WeGO celebrates 250th bus shelter, new facility names

July 28, 2022
The bus shelter is part of an ongoing project to enhance safety and the customer experience and the new names honor influential community members.

WeGo Public Transit welcomed its 250th new bus shelter and celebrated the renaming of several facilities.  

The bus shelter installation is part of an ongoing effort to increase safety and improve the rider experience. Nashville Mayor John Cooper was joined by Metro Councilwoman Kyonzté Toombs, Nashville MTA Board Member Jessica Dauphin, 2021 Bordeaux-North Nashville Participatory Budgeting Cycle Chair Rachel Bell, Reverend Roosevelt Walker and WeGo CEO Steve Bland. 

“In 2014, we had 109 sheltered stops within our system,” Bland said. “Today, we celebrate the installation of our 250th shelter with more than two dozen more under development. We will be breaking ground on a new North Nashville transit center this fall. There is another center in development for Antioch. We are continuing to make enhancements across Davidson County.”  

“On days like today, you realize why we need these shelters, they’re not just for rain. They can really help when it’s so hot out,” Mayor Cooper said. “This project is part of the participatory budgeting process where the community is helping to determine how we spend money.”  

The newly completed bus pad and shelter cost $28,600 and was part of the 2021 Bordeaux-North Nashville Participatory Budgeting Cycle. 

Additionally, Metro Nashville City Council approved an ordinance on July 26 to officially rename WeGo Central in downtown Nashville as the Elizabeth Duff Transit Center at WeGo Central. The council also approved the naming of the future WeGo North Nashville Transit Center as the Ernest ‘Rip’ Patton North Nashville Transit Center.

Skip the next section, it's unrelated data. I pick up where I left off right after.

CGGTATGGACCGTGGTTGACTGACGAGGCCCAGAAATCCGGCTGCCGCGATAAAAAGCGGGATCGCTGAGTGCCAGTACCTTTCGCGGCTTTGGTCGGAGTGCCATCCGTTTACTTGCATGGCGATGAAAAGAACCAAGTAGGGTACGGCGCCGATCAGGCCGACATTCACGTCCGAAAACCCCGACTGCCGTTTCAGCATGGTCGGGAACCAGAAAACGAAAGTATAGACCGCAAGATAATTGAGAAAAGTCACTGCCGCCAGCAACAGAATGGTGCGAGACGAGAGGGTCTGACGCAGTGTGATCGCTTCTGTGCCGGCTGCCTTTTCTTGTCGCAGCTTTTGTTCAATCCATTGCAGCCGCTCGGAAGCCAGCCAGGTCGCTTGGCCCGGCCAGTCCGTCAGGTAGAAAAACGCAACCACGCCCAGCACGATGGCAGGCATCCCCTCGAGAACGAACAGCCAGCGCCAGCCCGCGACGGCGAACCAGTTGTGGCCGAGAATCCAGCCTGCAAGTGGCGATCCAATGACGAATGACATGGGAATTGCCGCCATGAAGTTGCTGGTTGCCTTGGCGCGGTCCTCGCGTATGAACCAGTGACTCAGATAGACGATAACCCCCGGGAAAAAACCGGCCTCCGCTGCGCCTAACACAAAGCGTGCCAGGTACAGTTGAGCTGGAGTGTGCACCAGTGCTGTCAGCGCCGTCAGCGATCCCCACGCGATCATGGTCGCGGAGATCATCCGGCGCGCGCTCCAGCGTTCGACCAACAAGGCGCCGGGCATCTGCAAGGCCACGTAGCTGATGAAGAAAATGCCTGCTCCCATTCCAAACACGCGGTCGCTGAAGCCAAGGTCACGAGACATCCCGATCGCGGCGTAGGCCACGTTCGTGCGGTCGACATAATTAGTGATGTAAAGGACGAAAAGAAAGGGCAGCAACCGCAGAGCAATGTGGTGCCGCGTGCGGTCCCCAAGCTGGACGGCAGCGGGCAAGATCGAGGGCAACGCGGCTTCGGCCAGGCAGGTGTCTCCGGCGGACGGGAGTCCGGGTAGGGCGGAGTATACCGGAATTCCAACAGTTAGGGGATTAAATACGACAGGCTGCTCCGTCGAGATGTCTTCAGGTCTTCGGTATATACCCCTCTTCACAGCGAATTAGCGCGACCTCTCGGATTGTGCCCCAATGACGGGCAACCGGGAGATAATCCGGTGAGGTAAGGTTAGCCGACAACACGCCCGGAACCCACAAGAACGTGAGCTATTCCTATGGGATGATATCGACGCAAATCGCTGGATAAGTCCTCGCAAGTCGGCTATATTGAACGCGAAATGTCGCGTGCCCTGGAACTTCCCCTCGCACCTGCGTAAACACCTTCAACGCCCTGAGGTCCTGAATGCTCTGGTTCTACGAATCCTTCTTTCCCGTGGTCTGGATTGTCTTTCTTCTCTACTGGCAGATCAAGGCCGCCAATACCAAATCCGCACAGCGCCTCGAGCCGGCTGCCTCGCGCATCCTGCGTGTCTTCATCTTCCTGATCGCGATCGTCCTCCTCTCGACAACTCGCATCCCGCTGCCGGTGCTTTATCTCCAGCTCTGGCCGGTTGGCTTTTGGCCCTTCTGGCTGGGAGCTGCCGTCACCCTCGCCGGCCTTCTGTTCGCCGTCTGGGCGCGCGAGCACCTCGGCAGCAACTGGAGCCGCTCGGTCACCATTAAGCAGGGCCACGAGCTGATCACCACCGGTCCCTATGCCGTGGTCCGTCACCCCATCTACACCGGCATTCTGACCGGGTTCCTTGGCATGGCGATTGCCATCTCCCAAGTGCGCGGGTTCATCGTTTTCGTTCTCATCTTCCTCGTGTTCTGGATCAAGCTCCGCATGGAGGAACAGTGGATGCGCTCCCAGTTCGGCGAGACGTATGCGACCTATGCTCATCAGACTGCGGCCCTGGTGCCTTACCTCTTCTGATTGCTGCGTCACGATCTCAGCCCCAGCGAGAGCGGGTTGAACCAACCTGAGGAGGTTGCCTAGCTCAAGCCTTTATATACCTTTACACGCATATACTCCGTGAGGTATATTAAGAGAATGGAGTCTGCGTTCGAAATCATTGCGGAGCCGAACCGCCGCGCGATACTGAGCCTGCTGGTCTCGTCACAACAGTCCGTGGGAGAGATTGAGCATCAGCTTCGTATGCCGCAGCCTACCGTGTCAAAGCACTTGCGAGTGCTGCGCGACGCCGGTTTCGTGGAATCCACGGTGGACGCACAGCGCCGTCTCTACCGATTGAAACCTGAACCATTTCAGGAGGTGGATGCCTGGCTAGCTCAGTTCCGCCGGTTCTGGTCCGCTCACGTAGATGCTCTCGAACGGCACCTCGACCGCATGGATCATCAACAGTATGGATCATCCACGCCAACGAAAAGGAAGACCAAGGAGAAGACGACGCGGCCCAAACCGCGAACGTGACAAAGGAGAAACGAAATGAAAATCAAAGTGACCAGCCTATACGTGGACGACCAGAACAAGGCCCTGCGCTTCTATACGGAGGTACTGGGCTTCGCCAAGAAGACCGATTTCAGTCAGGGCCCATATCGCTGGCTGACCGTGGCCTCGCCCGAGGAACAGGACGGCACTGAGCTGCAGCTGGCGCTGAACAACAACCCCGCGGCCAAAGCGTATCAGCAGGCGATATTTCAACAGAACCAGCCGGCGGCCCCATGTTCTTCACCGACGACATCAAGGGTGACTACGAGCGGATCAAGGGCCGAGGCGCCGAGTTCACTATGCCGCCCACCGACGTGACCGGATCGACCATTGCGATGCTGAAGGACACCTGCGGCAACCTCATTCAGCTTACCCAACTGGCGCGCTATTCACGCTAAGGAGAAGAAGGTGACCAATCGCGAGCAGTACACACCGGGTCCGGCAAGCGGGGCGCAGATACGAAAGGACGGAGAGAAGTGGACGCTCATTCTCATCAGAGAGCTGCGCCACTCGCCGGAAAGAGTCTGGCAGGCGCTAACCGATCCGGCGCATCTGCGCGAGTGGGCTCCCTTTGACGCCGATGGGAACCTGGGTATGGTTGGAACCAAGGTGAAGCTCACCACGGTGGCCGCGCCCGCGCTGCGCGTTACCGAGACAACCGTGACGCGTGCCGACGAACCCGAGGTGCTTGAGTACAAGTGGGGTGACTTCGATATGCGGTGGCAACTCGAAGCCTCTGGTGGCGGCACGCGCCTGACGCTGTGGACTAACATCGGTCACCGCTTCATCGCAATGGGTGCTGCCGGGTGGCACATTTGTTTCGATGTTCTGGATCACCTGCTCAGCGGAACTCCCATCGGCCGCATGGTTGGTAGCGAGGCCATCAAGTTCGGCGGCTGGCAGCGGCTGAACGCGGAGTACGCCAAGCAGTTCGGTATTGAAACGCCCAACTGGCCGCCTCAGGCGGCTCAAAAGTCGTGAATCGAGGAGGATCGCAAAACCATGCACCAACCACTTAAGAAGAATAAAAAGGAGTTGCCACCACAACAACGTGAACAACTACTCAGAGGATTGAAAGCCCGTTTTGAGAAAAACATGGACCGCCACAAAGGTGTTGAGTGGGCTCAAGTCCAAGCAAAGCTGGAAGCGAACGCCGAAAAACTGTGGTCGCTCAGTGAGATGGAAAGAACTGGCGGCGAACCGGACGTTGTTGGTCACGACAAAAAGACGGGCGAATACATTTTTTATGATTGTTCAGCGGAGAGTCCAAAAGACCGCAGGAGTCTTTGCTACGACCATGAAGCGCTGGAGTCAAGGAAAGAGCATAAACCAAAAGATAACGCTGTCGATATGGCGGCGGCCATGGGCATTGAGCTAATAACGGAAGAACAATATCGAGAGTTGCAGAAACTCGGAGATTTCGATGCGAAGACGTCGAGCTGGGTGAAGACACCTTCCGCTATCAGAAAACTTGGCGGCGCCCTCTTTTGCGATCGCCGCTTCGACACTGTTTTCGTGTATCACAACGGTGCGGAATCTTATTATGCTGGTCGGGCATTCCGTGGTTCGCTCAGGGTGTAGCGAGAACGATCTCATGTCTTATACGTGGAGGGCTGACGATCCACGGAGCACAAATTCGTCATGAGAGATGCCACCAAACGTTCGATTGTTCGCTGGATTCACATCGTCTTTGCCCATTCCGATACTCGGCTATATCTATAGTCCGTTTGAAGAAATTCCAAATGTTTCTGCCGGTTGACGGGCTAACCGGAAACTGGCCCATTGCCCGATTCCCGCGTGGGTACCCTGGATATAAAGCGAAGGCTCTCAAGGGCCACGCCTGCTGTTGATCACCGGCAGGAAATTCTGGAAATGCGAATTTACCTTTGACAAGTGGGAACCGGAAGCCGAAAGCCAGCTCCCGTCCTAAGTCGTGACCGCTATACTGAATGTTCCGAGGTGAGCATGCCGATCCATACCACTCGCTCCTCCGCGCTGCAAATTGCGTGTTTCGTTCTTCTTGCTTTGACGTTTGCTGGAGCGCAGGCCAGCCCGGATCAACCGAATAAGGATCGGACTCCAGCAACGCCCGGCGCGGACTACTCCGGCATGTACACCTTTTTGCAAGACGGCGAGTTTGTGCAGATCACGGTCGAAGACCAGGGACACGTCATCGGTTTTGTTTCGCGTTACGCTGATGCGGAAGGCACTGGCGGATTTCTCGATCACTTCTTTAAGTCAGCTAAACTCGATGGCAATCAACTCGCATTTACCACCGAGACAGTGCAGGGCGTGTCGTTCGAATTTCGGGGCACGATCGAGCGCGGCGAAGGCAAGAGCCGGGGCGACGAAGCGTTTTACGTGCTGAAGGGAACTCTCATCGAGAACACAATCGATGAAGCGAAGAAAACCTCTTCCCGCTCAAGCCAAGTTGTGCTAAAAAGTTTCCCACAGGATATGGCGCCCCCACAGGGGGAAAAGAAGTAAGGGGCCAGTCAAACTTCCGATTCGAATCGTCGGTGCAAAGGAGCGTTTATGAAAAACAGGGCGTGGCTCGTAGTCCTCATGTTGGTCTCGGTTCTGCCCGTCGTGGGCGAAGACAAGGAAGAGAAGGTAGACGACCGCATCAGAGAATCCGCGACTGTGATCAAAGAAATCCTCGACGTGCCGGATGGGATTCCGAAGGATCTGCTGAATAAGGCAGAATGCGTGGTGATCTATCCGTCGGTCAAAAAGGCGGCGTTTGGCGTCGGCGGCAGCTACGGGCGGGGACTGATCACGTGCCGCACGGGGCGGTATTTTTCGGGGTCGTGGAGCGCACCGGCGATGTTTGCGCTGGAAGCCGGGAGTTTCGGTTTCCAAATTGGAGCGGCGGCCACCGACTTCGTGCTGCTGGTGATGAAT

Duff was the first female and first African American female bus operator in Nashville when she was hired by the Nashville Metropolitan Transit Authority (Nashville MTA) in April 1974. Patton was a college student and member of the Nashville Freedom Riders who participated in the downtown Nashville Civil Rights sit-ins and protests in Mississippi. 

“To me, [this naming] is an inspiration to just keep going forward and to try to follow in her footsteps and be all I can be like she was,” said Virpi Carter, daughter of Elizabeth Duff.  

Michelle Holt, niece of Rip Patton, added, “It shows that all the things that my uncle did was very special, not just to only me, but to everyone he met and came into contact with, and the things he had done for the community and the process of what happened back then until now, and that there is still work to be done.” 

All Metro Council members co-sponsored both bills, an indication of the level of support for the ordinances. The Nashville MTA Board recommended the naming changes during a meeting in April. Duff died of COVID-19 complications on Feb. 13, 2021, at the age of 72. Patton died on Aug. 24, 2021, at the age of 81. An official renaming ceremony will be held at the Elizabeth Duff Transit Center at WeGo Central when signage is installed. Groundbreaking for the Ernest ‘Rip’ Patton North Nashville Transit Center is expected this fall. 

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